Unforeseen costs can add up if you have trouble getting pregnant
Most people save for a wedding, a house, and for retirement, but are you saving in case you can’t get pregnant?
With more people waiting longer to settle down an increasing number of couples find they’re having trouble getting pregnant without medical intervention.
Once couples start seeking out information, many are hit with sticker shock of the huge financial costs of fertility treatments. Procedures that oftentimes are a gamble.
At 42 years old, Bernadette Woodson didn’t know if starting a family would be an option.
That’s where faith and fertility treatments played a bigger role for Woodson, “In our hearts, we had faith it was going to work.”
“[We were] apprehensive. Should we go ahead and do this, should we not do it? But we knew if we never did it, we would never know if it could work or not, so we had to give it a chance,” Woodson said.
And soon, the pitter patter of little feet… Six to be exact, “My husband mimics it very well. He says that my jaw dropped, just didn’t know what to else say.”
A happy ending for a couple where the odds, were stacked against them.
That gamble… you never know if it’ll work, or how many kids you’ll end up with, “Put a coin in a slot machine, pull the lever and see what’s going to happen.”
But those treatments came with a big price tag and low odds.
$20,000 for a one time shot with a 15 percent chance of success.
Fertility treatments can cost anywhere from a couple hundred dollars up to $50,000. And new statistics show more women are playing the odds.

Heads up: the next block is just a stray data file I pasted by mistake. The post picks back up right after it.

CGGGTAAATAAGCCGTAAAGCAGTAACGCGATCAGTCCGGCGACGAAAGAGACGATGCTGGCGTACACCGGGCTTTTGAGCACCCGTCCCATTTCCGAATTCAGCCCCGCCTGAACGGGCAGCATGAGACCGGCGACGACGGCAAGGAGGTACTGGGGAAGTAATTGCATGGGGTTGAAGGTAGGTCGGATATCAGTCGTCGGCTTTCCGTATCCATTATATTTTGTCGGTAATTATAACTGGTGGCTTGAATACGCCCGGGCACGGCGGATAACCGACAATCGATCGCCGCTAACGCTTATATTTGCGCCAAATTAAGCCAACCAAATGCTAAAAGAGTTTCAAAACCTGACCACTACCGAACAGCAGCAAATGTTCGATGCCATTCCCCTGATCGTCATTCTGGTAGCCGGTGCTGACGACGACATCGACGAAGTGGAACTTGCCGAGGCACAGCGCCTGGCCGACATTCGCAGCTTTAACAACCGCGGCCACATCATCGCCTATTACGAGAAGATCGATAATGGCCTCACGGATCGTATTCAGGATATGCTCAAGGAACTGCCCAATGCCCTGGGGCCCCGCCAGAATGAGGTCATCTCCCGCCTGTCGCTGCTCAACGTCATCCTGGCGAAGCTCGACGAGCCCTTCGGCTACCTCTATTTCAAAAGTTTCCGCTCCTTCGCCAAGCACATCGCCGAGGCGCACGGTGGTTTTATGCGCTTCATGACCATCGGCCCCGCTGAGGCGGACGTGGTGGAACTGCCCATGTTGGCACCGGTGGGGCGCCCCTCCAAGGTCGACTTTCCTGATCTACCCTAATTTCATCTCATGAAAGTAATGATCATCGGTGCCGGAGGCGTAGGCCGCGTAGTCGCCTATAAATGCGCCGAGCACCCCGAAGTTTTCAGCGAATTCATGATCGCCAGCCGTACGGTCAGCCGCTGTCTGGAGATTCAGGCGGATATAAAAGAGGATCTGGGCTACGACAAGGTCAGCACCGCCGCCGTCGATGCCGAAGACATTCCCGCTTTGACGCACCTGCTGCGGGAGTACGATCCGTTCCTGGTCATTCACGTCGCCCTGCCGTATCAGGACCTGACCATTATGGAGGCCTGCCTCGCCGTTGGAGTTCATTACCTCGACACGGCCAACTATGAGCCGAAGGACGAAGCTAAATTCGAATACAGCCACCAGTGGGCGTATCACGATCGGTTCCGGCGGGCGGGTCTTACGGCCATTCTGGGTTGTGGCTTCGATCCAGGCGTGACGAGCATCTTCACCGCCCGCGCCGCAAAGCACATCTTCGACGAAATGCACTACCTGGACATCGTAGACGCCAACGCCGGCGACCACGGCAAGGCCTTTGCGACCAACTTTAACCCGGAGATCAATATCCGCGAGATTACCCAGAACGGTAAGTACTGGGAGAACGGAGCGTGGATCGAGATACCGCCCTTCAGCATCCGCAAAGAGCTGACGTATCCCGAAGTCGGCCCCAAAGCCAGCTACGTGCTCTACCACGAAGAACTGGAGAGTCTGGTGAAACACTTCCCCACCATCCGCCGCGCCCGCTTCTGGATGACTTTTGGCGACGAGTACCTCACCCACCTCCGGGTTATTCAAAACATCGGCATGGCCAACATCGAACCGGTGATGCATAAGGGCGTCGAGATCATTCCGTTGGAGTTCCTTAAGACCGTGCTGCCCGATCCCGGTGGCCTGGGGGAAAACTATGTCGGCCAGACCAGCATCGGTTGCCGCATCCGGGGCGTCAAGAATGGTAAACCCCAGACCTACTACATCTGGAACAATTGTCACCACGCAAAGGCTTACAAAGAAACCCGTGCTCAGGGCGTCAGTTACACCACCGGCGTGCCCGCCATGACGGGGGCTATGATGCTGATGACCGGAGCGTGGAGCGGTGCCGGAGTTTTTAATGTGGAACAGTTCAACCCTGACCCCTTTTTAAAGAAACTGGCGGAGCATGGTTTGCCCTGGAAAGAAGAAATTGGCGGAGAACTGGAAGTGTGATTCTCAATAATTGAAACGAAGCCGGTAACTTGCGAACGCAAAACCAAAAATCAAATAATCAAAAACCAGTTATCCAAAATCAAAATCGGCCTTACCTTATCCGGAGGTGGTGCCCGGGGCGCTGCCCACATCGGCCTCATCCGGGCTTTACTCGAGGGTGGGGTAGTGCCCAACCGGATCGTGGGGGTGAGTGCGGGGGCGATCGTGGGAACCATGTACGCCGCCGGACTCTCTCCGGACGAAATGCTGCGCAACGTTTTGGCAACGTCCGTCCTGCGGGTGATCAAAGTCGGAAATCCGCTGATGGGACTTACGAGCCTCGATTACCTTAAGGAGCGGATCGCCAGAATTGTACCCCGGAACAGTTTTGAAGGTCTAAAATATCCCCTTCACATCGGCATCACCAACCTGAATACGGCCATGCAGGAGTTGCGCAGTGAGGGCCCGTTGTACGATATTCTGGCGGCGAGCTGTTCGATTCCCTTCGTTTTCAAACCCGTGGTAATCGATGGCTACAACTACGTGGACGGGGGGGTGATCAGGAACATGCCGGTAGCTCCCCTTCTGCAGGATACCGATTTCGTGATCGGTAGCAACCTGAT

According to the CDC, for the second year, more women in their 30’s not 20’s had kids for the first time in 2017.
The only age group where birth rates went up is women between the ages of 40 – 44.
Dr. Jacob Glock, Medical Director of Southwest Florida Fertility Center says the age factor is really important, “The biological clock is a very real and a woman can be perfectly healthy, have a strong family history of reproduction, but if she starts to get close to age 40, all bets are off.”
Dr. Glock says, in Southwest Florida, business is booming, “We’re as busy as we’ve ever been in Fort Myers and I’ve been here 24 years.”
But not everyone is as lucky as the Woodsons.
Treatments aren’t guaranteed, leaving around half of those who attempt treatments, unsuccessful. And one of the biggest factors standing in the way is age, “A woman can be perfectly healthy, have a strong family history of reproduction but if she starts to get close to age 40, all bets are off,” Dr. Glock explains.
But for the Woodsons, the risk paid out — they hit jackpot.
Some local employers cover fertility treatments, so check your insurance policy. And many doctor’s offices do offer financing options.
Because women are waiting longer to get pregnant, some turn to freezing their eggs. The cost for this procedure can also add up.
Cost of freezing eggs
- Medications and initial procedure: $8,000-$10,000
- Storage: $300-$400 annually
- Final Procedures: $5,000-$7,000